September 19, 2011

Wisconsin Mountain Biking Basics

Six tips for getting out and enjoying the state’s excellent mountain biking trails

Mountain bike raceMountain biking is for everyone. Geared lower than road bikes, mountain bikes allow riders of nearly any ability to climb hills with ease. Mountain bikes are also versatile: they can literally go anywhere. And best of all, there is a huge variety of mountain biking trails. In Wisconsin, you’ll find everything from flat trails for beginners to rugged trails for diehards.

Although anyone can hop on a mountain bike and have a good time, it does help to know a few things before you hit the trails. Here are six things to think about before you go on your first Wisconsin mountain biking trip.

Pick a trail with a terrain that fits your riding skills – There are hundreds of excellent mountain biking trails in Wisconsin. Your job is to find trails that are right for you. If you are a beginner, look for wide, level trails. If you’re very confident in your skills, look for single-track trails, which often include obstacles and run through hilly terrain.

Biker on bike trail

Photo by RJ & Linda Miller

Know your gears – All of the gears on your mountain bike are there for a reason. The cranks (those three gears attached to your pedals) include a small ring for climbing hills, a medium ring for most riding conditions and a large ring for downhills. The other gears, located on your back wheel, are called your cogset. These gears are used to find the right gear to match your pedaling speed.

Anticipate shifts – Shift to a lower gear before you hit your uphill climbs. Don’t wait until your momentum has slowed to a crawl. When you see a hill ahead of you, shift to a lower gear—a gear in which it is easier to press down on the pedals. Downhills require less anticipation. Simply shift towards a higher gear as you roll into the downward slope. The better your shifting, the more enjoyable your mountain biking experience.

Use good body position– Your body’s position in relation to the bicycle is important. When you are going downhill, keep your weight back by moving your buttocks back on the saddle. You might even notice some expert mountain bikers moving their posteriors all the way off the saddle and over the back wheel! Going uphill, you will lean your weight forward and bend your body down over the handlebar. Standing is generally not a good idea, especially for beginners. When a rider stands up on his or her pedals and wrenches against the handlebars, this puts an incredible amount of stress on the frame and other bike components—an equipment failure in this situation could mean catastrophe. And, standing up is, believe it or not, less efficient than pedaling in a seated position. Stay seated!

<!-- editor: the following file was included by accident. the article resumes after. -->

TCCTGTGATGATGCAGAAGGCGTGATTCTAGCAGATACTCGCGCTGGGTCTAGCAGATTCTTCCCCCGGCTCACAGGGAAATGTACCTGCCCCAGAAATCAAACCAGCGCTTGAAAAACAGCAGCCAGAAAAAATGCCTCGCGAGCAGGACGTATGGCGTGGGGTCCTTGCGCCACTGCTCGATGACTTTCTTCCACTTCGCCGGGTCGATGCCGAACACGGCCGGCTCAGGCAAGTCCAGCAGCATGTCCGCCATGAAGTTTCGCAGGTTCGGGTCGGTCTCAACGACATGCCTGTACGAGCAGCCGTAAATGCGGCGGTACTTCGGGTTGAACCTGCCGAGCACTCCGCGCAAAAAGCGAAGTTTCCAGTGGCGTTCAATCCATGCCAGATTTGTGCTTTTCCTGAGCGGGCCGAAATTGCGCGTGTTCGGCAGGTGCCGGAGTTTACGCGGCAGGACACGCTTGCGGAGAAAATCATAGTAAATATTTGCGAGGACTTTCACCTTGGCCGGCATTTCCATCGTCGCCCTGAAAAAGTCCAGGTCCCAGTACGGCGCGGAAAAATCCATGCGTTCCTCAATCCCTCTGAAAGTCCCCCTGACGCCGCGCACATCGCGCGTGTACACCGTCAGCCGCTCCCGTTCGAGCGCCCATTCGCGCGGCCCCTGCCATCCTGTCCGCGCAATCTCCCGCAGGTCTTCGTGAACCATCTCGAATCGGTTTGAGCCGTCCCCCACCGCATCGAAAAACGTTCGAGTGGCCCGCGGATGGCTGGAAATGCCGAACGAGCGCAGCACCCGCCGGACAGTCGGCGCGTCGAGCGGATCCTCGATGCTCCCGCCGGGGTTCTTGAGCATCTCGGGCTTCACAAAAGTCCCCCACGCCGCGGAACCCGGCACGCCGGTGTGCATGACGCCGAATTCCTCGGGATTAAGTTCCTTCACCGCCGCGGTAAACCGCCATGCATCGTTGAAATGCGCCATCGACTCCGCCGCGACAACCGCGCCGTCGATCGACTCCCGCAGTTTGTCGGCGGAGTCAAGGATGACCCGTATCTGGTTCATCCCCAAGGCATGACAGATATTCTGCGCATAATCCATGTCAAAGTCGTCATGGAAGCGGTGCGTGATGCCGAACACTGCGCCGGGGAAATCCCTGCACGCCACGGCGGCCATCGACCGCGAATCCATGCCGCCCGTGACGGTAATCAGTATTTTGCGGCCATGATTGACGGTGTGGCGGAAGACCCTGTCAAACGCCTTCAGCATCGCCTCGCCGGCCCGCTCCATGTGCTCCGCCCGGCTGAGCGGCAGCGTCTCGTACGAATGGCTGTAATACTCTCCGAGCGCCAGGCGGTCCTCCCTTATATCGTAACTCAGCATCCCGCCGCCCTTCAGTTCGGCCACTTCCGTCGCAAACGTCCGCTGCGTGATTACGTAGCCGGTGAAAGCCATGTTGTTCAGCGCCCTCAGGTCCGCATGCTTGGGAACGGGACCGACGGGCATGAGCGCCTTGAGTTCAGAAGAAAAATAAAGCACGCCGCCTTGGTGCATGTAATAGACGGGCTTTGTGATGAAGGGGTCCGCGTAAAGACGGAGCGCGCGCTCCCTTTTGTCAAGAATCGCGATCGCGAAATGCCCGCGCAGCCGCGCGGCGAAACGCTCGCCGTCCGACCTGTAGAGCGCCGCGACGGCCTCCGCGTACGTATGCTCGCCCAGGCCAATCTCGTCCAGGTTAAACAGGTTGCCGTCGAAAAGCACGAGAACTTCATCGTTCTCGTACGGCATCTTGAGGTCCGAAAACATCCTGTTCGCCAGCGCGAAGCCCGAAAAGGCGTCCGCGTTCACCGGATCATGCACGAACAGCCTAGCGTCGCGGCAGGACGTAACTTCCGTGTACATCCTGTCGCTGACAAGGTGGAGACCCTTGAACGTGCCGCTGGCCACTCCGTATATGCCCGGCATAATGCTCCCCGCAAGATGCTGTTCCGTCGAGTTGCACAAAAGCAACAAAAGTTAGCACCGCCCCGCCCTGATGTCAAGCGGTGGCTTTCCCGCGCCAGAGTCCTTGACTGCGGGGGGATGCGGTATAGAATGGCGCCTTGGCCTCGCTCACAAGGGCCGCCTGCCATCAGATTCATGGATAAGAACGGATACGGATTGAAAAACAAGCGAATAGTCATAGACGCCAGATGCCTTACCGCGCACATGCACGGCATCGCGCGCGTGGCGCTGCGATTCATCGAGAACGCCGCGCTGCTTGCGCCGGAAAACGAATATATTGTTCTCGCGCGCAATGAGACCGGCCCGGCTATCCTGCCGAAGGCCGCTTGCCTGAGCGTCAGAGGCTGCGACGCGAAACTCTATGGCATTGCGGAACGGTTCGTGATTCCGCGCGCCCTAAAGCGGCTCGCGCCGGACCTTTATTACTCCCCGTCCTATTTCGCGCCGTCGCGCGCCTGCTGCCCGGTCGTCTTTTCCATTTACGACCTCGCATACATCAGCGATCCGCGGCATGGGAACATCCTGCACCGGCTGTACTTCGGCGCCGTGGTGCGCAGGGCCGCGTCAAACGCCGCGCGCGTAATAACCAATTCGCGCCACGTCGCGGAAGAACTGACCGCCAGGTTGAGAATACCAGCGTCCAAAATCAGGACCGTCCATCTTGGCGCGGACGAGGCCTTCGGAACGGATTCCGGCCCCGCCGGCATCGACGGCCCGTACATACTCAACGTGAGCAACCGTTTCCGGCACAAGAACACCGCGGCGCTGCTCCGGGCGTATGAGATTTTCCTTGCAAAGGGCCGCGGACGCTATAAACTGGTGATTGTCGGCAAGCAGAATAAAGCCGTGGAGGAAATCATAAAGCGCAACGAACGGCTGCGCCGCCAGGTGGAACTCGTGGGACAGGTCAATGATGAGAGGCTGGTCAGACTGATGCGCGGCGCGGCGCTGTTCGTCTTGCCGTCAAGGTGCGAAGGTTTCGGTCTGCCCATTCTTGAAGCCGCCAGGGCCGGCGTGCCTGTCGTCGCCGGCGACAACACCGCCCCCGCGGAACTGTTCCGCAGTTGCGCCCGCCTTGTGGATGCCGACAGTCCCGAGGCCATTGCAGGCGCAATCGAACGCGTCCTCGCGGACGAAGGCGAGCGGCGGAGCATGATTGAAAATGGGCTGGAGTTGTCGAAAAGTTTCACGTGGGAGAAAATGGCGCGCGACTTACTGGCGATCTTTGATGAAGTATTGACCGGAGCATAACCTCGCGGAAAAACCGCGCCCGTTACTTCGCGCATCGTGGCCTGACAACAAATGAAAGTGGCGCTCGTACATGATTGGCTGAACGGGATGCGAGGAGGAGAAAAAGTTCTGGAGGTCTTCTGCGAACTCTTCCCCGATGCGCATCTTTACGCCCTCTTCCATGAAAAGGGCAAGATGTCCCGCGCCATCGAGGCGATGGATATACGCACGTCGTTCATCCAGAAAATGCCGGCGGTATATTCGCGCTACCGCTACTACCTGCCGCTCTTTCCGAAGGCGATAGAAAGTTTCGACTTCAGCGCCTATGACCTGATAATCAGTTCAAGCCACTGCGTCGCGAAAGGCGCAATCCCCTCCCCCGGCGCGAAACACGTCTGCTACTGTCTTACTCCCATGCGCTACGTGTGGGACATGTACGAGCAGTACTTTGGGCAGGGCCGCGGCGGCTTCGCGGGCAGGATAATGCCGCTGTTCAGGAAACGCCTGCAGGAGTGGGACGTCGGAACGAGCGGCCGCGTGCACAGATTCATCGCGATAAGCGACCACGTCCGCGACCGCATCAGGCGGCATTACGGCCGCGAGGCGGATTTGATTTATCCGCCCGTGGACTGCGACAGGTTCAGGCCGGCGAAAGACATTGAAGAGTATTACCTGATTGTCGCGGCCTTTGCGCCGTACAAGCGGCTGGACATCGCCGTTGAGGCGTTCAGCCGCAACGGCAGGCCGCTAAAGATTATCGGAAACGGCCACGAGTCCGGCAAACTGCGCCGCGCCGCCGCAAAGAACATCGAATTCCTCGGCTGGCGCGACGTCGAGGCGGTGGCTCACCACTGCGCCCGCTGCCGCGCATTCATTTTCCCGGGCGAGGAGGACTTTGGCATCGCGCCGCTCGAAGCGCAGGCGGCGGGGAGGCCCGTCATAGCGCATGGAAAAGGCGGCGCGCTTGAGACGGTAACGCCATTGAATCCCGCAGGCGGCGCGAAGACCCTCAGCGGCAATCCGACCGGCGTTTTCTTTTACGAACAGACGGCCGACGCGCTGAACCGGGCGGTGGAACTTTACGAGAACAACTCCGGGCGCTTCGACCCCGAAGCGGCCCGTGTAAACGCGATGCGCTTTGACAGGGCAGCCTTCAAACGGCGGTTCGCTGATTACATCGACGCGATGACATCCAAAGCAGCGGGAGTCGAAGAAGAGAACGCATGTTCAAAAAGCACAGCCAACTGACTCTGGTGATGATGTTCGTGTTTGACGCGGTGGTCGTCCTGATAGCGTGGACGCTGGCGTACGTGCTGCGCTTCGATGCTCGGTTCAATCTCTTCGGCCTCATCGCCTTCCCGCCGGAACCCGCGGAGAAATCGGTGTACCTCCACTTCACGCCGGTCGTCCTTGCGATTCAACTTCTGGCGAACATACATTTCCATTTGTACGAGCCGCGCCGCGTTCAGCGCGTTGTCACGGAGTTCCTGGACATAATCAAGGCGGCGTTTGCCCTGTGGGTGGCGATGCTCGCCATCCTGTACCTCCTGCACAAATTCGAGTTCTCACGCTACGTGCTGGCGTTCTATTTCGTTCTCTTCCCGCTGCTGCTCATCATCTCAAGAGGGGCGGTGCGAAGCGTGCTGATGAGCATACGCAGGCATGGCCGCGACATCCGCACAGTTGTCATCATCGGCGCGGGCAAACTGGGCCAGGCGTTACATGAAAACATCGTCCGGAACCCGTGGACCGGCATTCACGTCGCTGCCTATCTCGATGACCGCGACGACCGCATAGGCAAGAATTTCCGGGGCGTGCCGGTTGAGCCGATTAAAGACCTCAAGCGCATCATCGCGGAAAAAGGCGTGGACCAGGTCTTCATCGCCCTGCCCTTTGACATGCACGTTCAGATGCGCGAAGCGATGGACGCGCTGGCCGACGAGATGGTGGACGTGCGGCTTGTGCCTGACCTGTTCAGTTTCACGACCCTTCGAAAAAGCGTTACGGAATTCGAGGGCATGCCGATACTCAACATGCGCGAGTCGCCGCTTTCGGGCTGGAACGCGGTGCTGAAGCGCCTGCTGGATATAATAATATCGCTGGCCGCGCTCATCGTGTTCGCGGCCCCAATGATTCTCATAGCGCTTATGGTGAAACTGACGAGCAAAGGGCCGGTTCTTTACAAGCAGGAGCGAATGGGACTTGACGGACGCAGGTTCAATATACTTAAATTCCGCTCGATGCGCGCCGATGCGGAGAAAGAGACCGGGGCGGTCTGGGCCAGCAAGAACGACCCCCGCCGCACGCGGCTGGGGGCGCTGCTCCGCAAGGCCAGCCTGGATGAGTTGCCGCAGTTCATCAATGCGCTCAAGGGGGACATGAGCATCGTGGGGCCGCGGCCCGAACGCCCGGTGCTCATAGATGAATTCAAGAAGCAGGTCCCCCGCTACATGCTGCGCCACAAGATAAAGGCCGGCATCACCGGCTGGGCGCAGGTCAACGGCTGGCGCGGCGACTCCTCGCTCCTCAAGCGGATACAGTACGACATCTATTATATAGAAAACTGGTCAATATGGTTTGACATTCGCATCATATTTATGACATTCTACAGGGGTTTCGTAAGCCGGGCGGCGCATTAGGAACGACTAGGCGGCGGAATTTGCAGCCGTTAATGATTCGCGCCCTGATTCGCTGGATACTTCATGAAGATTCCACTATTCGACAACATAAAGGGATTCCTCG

Bike trail

Photo by RJ & Linda Miller

Use your eyes – Always watch the trail ahead of you to decide how you’re going to navigate the various twists, turns, potholes and other obstacles. For many people, this snap decision making process is the most exciting part of mountain biking. You will have a few clumsy moments and maybe some tumbles during your first few mountain biking excursions, but you’ll quickly get an instinct for handling anything the trail throws at you.

Use your head – Mountain biking is as safe as you want it to be. You know when you’re doing something foolish or dangerous. Make the decision to be a safe rider and you’ll have a hobby that can last a lifetime.

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